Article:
Capillaries containing conductive saline water act as miniature antennas. Any antenna is a basically an energy transformer, it transforms electromagnetic signals into electric voltages and currents. From the multitude of wavelengths out there, it will only select the one that matches its own length. At this frequency – known as the “resonant” (operational) frequency – energy transfer will occur from the environment (waves) to the antenna; the antenna will receive energy (receiving antenna).

As wall capillaries form an intricate intertwined network, with capillaries of different sizes (in length and diameter), any damp wall can be regarded as a complex antenna network tuned onto a wide range of different frequencies.

Due to the constant influx of geomagnetic and electromagnetic radiation from the environment, the wall fabric is kept in a constantly “energized” or “charged-up” state, resulting in a host of secondary level electronic phenomena inside the conductive capillaries. The combination of these phenomena – of electrokinetic, electrochemical, thermoelectrical, seismoelectric etc. nature – perturb the electrostatic equilibrium of the electrical double layer of porous surfaces, resulting in the rise of water inside the capillaries, overcoming gravity.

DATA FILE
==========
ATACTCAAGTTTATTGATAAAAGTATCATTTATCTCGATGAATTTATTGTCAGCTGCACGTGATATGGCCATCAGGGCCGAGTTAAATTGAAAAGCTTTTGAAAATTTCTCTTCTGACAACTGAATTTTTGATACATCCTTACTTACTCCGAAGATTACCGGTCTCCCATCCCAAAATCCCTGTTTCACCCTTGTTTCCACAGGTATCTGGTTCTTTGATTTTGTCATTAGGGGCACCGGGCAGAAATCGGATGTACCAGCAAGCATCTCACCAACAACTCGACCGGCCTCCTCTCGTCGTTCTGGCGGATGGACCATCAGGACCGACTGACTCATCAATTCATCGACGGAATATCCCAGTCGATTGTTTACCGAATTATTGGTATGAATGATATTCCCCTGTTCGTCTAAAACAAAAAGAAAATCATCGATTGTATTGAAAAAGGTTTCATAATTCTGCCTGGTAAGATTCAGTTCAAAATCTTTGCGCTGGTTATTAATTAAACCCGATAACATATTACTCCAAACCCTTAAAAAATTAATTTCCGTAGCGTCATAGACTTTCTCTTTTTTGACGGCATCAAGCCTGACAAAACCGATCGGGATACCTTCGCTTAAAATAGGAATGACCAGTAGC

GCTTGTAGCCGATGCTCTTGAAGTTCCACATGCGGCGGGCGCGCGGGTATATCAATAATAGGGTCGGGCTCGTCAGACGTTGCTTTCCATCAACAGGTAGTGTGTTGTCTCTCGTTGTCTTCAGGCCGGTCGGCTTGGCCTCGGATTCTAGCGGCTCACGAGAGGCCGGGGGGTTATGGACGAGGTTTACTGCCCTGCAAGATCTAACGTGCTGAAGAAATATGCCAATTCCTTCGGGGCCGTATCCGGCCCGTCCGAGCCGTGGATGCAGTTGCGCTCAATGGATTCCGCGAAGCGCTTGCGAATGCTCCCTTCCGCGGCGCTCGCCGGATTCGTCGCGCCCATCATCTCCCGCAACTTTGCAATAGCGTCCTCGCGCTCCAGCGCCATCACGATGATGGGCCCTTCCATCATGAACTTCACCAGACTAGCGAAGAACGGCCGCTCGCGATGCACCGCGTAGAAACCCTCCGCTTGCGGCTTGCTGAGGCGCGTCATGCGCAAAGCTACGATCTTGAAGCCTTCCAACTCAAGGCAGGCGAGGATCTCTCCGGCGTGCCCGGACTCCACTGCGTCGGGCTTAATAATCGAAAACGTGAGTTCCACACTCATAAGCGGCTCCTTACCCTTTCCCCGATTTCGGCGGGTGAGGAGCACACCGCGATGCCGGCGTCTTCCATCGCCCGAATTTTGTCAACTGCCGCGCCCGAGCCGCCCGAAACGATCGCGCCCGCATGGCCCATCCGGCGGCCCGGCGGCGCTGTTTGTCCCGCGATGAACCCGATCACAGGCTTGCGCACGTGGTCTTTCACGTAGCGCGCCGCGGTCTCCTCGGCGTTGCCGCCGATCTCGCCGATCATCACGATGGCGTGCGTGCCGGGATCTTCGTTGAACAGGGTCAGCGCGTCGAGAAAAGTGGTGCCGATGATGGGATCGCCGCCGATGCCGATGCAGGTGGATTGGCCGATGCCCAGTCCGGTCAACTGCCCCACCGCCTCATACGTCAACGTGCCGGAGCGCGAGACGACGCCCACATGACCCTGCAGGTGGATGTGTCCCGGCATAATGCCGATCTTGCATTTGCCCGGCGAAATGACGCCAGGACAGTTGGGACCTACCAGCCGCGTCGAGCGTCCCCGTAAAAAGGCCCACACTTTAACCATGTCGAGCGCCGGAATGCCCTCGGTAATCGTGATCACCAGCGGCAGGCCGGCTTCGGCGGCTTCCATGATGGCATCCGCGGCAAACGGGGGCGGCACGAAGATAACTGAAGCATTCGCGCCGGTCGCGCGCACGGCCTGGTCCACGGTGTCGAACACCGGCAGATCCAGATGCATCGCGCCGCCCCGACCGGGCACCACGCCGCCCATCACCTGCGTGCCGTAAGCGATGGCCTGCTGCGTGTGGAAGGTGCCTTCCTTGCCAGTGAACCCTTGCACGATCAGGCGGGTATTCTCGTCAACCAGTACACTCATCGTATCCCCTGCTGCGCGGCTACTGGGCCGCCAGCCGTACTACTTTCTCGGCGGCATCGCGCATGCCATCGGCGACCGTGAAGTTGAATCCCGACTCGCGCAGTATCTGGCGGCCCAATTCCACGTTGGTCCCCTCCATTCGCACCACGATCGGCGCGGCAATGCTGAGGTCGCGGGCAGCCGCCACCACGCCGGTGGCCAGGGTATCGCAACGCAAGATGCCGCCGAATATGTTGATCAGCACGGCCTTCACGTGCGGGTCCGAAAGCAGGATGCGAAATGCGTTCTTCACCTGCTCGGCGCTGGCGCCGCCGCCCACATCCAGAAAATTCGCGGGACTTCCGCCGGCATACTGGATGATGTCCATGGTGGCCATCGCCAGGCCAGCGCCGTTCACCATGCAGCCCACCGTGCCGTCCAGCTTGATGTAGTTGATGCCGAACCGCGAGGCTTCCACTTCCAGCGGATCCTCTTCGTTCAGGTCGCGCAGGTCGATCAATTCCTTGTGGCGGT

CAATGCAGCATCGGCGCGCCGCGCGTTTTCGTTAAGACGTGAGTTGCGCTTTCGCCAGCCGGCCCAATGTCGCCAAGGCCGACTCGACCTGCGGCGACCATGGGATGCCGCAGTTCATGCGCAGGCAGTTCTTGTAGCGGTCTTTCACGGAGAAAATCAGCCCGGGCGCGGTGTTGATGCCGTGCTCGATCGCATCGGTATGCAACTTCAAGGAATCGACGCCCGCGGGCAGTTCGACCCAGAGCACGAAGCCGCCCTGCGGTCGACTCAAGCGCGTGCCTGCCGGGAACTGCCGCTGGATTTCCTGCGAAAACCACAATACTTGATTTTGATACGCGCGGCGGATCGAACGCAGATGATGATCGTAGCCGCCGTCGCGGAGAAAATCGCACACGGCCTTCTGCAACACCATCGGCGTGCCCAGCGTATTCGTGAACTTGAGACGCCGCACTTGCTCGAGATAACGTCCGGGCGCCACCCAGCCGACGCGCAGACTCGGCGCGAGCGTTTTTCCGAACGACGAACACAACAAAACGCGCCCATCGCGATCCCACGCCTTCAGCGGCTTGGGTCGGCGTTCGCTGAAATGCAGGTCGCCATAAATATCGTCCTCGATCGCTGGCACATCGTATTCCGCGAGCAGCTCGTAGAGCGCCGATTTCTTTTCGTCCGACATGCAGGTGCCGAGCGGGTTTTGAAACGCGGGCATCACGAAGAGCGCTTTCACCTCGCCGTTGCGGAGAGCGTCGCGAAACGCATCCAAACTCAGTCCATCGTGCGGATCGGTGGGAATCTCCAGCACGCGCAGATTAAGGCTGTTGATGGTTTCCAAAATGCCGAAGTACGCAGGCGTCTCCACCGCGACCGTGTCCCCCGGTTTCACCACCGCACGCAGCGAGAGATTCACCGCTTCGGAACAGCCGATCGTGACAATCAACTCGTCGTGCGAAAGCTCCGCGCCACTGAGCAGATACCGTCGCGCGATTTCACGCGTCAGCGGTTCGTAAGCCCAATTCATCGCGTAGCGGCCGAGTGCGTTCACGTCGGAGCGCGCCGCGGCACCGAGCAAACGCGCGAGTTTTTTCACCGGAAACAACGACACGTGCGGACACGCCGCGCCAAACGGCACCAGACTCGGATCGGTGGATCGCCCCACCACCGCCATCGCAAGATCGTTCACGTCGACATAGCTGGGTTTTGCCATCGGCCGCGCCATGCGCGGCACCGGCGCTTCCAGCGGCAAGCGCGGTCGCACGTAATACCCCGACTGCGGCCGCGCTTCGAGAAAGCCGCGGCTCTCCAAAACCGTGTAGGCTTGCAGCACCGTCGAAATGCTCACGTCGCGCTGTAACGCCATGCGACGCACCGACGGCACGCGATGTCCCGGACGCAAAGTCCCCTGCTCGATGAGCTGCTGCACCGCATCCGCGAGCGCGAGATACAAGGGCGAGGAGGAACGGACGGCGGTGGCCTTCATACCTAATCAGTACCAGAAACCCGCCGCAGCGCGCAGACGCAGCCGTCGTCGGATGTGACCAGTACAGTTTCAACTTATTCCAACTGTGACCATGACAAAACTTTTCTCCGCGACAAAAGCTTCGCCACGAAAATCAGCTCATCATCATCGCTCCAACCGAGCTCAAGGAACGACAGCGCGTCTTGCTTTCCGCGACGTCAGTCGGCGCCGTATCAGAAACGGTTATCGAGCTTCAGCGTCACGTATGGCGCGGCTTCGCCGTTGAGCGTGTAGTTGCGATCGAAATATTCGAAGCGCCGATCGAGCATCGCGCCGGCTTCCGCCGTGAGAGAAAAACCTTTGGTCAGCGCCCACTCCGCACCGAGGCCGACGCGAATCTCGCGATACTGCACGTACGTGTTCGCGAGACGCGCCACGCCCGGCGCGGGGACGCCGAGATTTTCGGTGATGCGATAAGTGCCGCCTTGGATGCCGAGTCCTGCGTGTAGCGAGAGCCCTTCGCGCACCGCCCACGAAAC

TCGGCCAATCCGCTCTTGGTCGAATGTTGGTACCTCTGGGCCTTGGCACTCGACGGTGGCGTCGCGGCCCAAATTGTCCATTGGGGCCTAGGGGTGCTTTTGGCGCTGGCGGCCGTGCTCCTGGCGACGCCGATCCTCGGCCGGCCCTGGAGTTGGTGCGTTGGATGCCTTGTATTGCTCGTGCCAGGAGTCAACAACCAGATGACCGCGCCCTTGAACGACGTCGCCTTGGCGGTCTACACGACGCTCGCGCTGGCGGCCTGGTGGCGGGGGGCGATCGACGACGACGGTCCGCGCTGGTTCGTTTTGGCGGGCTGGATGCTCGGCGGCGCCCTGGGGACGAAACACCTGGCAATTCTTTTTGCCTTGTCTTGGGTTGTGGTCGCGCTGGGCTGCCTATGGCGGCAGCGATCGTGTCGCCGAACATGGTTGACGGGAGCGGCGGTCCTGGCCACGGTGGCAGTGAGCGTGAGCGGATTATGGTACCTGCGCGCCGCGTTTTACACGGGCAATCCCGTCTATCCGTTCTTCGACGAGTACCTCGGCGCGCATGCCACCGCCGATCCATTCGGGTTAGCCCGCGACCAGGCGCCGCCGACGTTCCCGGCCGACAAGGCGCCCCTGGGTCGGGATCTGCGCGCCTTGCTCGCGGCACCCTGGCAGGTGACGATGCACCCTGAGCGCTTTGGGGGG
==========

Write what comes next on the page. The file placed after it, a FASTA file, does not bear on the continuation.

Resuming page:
It has been found that only a handful of critical frequencies are responsible for the rise of water inside the capillaries. Conversely, if these somehow could be “filtered out” from the airwaves, or prevent them from reaching and interacting with the surrounding walls, the problem of rising damp should cease to exist.

Years of practical research and testing have finally led to the identification of critical frequencies, and a solution has also been found to non-invasively filter them out from the airwaves. This is exactly what a magnetic DPC does: it selectively filters out all critical frequencies that interact with the walls and affect the surface layer (electrical double layer) in a way that results in the rise of water inside the capillaries. The DPC system dissipates or “short circuits” these critical frequencies – without affecting anything else – transforming them into a tiny amount of heat.